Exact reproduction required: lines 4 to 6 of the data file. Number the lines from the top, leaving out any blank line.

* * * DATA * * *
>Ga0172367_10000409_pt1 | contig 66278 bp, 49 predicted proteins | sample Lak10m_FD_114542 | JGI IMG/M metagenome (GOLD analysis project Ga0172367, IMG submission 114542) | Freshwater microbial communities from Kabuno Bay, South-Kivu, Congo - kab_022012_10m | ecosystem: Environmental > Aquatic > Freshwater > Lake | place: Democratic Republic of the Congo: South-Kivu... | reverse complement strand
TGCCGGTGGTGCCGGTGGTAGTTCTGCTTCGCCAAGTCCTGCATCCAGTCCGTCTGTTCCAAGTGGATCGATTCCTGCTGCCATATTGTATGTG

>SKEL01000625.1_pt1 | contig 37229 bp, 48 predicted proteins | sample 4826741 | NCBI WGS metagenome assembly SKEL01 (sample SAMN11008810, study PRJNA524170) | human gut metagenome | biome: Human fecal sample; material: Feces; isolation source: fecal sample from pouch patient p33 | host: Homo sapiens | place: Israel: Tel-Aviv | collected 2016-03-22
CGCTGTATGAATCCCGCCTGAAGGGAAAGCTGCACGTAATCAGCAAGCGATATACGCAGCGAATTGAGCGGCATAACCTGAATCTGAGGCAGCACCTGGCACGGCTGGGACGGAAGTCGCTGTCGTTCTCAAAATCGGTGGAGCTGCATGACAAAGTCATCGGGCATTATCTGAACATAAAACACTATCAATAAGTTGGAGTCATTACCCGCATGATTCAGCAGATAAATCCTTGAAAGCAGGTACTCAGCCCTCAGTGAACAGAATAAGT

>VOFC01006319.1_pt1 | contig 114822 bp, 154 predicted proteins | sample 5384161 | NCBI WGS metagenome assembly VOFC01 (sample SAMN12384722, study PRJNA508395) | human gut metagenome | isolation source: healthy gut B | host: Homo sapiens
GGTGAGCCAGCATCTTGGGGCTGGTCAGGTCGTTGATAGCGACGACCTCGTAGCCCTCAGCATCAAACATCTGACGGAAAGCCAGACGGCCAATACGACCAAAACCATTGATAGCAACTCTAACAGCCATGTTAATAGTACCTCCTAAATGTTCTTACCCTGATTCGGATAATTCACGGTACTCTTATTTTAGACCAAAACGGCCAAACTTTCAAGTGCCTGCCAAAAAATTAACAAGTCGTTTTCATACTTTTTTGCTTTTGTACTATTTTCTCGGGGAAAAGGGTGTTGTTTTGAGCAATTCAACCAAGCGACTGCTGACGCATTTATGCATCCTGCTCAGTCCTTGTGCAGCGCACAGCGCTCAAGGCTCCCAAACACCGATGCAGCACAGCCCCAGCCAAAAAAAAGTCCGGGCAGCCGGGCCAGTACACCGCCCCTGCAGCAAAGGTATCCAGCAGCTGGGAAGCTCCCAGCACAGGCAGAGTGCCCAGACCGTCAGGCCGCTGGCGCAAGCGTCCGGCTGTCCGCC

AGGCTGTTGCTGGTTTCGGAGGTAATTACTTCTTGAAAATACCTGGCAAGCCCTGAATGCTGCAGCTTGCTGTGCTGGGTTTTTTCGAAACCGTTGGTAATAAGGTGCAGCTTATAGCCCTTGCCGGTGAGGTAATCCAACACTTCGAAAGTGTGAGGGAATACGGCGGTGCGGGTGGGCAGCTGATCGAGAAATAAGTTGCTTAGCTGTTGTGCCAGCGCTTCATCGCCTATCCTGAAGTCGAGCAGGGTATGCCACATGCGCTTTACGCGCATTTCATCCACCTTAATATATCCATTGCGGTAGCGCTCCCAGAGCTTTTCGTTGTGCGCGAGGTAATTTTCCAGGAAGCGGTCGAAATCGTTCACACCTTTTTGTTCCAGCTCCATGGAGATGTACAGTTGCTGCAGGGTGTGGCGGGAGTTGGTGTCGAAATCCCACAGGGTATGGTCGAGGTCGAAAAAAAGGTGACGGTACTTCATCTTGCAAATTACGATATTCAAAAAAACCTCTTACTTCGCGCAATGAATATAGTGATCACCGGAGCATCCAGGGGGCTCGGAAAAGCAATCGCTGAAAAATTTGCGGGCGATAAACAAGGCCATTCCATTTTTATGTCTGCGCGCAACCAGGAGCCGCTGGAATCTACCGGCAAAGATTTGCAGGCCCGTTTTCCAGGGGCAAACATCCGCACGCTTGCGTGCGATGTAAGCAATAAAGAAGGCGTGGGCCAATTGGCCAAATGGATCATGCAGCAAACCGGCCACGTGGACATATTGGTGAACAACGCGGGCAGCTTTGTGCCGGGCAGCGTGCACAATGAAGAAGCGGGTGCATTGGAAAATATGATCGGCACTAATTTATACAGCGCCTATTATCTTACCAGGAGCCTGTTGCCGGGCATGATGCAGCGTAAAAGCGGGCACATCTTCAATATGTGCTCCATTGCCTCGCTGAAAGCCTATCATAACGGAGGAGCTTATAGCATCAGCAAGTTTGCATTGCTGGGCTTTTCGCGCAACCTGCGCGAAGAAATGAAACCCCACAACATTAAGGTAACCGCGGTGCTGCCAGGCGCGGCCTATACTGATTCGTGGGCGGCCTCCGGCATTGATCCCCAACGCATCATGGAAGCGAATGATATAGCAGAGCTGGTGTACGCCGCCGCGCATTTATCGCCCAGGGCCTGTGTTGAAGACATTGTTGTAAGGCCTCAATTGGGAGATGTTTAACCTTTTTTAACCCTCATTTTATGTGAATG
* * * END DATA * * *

CGCTGTATGAATCCCGCCTGAAGGGAAAGCTGCACGTAATCAGCAAGCGATATACGCAGCGAATTGAGCGGCATAACCTGAATCTGAGGCAGCACCTGGCACGGCTGGGACGGAAGTCGCTGTCGTTCTCAAAATCGGTGGAGCTGCATGACAAAGTCATCGGGCATTATCTGAACATAAAACACTATCAATAAGTTGGAGTCATTACCCGCATGATTCAGCAGATAAATCCTTGAAAGCAGGTACTCAGCCCTCAGTGAACAGAATAAGT

>VOFC01006319.1_pt1 | contig 114822 bp, 154 predicted proteins | sample 5384161 | NCBI WGS metagenome assembly VOFC01 (sample SAMN12384722, study PRJNA508395) | human gut metagenome | isolation source: healthy gut B | host: Homo sapiens
GGTGAGCCAGCATCTTGGGGCTGGTCAGGTCGTTGATAGCGACGACCTCGTAGCCCTCAGCATCAAACATCTGACGGAAAGCCAGACGGCCAATACGACCAAAACCATTGATAGCAACTCTAACAGCCATGTTAATAGTACCTCCTAAATGTTCTTACCCTGATTCGGATAATTCACGGTACTCTTATTTTAGACCAAAACGGCCAAACTTTCAAGTGCCTGCCAAAAAATTAACAAGTCGTTTTCATACTTTTTTGCTTTTGTACTATTTTCTCGGGGAAAAGGGTGTTGTTTTGAGCAATTCAACCAAGCGACTGCTGACGCATTTATGCATCCTGCTCAGTCCTTGTGCAGCGCACAGCGCTCAAGGCTCCCAAACACCGATGCAGCACAGCCCCAGCCAAAAAAAAGTCCGGGCAGCCGGGCCAGTACACCGCCCCTGCAGCAAAGGTATCCAGCAGCTGGGAAGCTCCCAGCACAGGCAGAGTGCCCAGACCGTCAGGCCGCTGGCGCAAGCGTCCGGCTGTCCGCC